Photo credit: Eralis Software

KPI Dashboard

This dashboard is designed to gain insights into the key performance indicators, which are communicating the most important information to those who need that data in order to make better decisions. Like any dashboard, the KPI variant is used to get the information necessary to meet business objectives.

Photo Credit: Zoho

Business Dashboard

Speaking of business, there’s the business dashboard, which is another graphic display of KPIs. You’re starting to see a similarity among these dashboards. Back to the car analogy, trucks, cars, motorcycles — they all have dashboards, with minor differences. The business dashboard tracks data that impacts a specific business.

Image credit: DashboardBuilder.net

Data Dashboard

The data dashboard is just another way of visually tracking and analyzing KPIs, which are used to better run a business. Like other dashboards, the data that can be collected is across a spectrum that is narrowed to address those essential concerns related to what you’re managing.

Image credit: Klipfolio

What Are the Benefits of Dashboards?

Dashboards are an integral part of running a project and are used by different departments in organizations… but why? The benefits are as varied as the various types of dashboards and widgets that can be displayed. Here are some of the main reasons why dashboards are such a useful project management tool.

Visibility

Being able to see how your project is performing, particularly in real-time, is the number one benefit of a dashboard. You can never have enough data to drive good decision-making, and dashboards mine, calculate and display that information. Dashboards let you know if you’re on track and, if not, where the issue is. Then you can resolve it before it becomes a problem.

Save Time & Money

Dashboards are designed to efficiently monitor a project’s performance. Without a dashboard, you have to create reports, which take time and pull you away from actually managing the project. If you find yourself repeatedly going back to create reports on an aspect of the project, then a widget on your dashboard is great to take busy work off your desk. Once the widget is created, you can check on it whenever you need to—without the paperwork.

Data in One Place

Another efficiency of using dashboards is that all the project data you need to monitor to stay on track is collected and displayed in one place. You don’t have to move from one platform to another, use multiple tools or get sidetracked with building unique reports. It’s all there in one place, where you can get the data you need to manage your report at a glance.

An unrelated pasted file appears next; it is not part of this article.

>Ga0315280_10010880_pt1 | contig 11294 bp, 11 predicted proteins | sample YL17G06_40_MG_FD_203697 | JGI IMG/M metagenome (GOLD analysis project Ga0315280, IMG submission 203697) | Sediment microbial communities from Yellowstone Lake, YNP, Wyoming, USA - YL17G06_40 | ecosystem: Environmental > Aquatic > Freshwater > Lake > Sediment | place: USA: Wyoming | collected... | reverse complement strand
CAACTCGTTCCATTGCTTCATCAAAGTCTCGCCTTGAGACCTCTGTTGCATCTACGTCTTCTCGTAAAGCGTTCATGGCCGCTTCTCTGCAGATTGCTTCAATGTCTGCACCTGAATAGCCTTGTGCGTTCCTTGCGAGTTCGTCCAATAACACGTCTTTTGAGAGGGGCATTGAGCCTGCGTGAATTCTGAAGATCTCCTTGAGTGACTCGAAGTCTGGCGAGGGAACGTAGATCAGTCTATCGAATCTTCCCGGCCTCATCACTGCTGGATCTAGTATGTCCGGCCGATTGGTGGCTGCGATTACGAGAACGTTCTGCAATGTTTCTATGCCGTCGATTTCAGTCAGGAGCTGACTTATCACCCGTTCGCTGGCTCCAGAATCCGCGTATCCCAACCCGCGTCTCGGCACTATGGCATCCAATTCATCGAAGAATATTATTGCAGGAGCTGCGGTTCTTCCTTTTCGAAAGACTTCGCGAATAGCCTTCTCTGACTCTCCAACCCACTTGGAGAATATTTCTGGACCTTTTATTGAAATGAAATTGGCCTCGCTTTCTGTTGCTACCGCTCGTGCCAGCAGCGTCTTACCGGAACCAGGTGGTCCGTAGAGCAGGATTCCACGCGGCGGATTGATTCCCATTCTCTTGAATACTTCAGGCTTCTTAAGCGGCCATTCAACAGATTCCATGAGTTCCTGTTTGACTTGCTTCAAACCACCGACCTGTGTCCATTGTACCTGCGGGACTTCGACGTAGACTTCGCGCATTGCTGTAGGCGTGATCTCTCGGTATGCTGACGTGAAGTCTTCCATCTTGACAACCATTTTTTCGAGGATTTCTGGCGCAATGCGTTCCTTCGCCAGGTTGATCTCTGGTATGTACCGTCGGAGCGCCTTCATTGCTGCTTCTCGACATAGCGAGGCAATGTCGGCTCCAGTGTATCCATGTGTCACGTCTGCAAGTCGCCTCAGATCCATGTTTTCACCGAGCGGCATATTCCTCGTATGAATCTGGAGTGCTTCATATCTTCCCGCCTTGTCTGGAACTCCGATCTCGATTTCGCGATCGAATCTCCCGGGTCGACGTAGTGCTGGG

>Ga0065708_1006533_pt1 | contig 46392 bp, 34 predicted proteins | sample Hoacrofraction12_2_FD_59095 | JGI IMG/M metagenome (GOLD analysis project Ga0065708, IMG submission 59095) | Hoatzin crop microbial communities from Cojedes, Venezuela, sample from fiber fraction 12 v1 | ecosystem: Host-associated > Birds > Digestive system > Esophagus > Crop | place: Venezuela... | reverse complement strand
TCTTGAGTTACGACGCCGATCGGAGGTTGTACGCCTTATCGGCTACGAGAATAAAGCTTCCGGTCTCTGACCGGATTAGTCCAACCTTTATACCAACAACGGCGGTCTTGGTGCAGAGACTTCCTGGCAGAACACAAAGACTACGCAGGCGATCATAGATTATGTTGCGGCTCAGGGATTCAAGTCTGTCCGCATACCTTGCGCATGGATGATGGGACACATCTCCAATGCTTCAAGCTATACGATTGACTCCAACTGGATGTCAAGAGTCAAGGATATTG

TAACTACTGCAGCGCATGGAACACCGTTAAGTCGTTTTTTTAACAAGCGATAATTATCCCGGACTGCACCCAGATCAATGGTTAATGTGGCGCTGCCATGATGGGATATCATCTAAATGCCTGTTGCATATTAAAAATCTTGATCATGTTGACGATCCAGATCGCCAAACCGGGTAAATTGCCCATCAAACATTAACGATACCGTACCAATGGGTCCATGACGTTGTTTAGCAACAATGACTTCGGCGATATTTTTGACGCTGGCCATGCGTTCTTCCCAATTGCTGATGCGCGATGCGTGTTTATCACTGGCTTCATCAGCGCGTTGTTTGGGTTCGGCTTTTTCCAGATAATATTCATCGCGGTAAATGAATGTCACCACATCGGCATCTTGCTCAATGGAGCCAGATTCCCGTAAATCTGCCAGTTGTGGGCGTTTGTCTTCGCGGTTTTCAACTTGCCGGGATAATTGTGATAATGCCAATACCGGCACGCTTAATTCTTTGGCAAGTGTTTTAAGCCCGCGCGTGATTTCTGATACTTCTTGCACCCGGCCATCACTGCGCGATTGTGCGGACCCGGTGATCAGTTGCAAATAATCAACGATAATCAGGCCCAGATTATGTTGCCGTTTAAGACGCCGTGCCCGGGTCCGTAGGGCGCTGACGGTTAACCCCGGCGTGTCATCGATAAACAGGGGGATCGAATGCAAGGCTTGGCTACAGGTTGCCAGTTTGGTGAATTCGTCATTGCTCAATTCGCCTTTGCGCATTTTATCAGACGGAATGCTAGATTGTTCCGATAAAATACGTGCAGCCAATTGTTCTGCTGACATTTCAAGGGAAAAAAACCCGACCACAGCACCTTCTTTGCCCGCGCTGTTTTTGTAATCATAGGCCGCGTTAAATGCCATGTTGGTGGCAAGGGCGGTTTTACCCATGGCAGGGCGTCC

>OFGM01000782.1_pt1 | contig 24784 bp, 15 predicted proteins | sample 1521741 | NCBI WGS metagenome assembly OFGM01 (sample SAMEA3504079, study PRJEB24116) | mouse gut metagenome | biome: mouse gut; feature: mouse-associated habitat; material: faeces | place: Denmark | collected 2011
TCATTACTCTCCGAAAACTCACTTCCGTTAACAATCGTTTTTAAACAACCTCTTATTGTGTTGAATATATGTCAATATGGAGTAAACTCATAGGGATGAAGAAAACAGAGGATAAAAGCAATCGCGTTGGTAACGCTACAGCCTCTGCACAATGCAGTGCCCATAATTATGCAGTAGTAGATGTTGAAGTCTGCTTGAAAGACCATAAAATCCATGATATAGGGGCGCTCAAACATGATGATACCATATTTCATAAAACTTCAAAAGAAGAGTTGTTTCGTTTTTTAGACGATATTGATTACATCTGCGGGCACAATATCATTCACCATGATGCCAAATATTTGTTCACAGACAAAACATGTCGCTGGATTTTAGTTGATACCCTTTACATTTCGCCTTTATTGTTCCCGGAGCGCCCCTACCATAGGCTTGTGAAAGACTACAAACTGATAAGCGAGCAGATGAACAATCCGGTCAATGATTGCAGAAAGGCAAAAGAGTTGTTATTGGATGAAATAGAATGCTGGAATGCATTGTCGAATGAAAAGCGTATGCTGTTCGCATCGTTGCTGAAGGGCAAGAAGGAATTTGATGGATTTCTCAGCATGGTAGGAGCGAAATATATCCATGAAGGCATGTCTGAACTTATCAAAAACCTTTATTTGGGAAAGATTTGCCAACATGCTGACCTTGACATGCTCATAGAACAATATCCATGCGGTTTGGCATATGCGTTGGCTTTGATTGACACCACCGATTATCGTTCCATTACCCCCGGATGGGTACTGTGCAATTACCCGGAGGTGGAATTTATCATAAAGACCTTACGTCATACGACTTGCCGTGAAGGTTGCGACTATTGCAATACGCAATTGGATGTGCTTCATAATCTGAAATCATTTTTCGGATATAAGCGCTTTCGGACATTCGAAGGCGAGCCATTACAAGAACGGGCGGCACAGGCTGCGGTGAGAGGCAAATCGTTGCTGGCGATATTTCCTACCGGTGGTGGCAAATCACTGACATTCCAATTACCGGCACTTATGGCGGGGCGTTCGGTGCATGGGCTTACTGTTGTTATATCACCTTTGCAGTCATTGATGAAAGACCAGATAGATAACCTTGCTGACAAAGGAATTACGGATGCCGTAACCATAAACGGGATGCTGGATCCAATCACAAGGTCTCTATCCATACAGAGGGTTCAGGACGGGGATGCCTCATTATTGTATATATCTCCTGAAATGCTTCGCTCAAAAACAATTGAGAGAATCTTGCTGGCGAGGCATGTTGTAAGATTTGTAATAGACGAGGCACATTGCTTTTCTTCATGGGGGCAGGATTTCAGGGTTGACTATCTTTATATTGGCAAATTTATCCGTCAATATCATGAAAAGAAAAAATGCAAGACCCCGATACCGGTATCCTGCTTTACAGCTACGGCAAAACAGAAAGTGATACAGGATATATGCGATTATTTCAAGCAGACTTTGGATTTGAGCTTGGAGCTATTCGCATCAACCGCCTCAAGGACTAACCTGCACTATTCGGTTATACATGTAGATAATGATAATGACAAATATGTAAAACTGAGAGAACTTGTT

Data-Driven Decisions

Dashboards are not going to give you opinions or obfuscate their findings due to inherent prejudices. It’s just the numbers. The hard facts. You get a clear, unbiased view of the project, which is the only way to make the right choices that will help your performance. Dashboards will lead to improved results, because you’re measuring your project accurately and can keep it on schedule as planned. This means greater productivity and reduced stress.

Accountability

The dashboard isn’t just a passive tool that merely shows you what’s happening. It’s also a means to spotlight what isn’t working. While it’s great to get data that says you’re on track, it’s also important to see where the problems are. A dashboard holds the team accountable for their actions, both good and bad, giving them the info they need to improve.

Making a Dashboard

Most dashboards have to be built from the ground up, which can be an impediment on their usefulness. True, you’re not having to generate a new report every time you want to track a KPI, but still—making a dashboard in Excel is time and labor intensive.

It’s easier to use a project management software that allows you to set up the dashboard or, better still, automatically does the work for you.

That said, not everyone wants to commit to a software choice right off the bat. Some prefer to get their bearings using a template first. Don’t fear! You can create a dashboard in Excel by downloading our free project dashboard template. Follow the instructions, and you’ll get widgets for task progress, workload, costs and more.

Using the ProjectManager.com Real-Time Dashboard

Dashboard software is an invaluable tool to collect and deliver information quickly and easily. Some programs have you build the widgets, and others have them built-in and ready to function— for example, ProjectManager.com.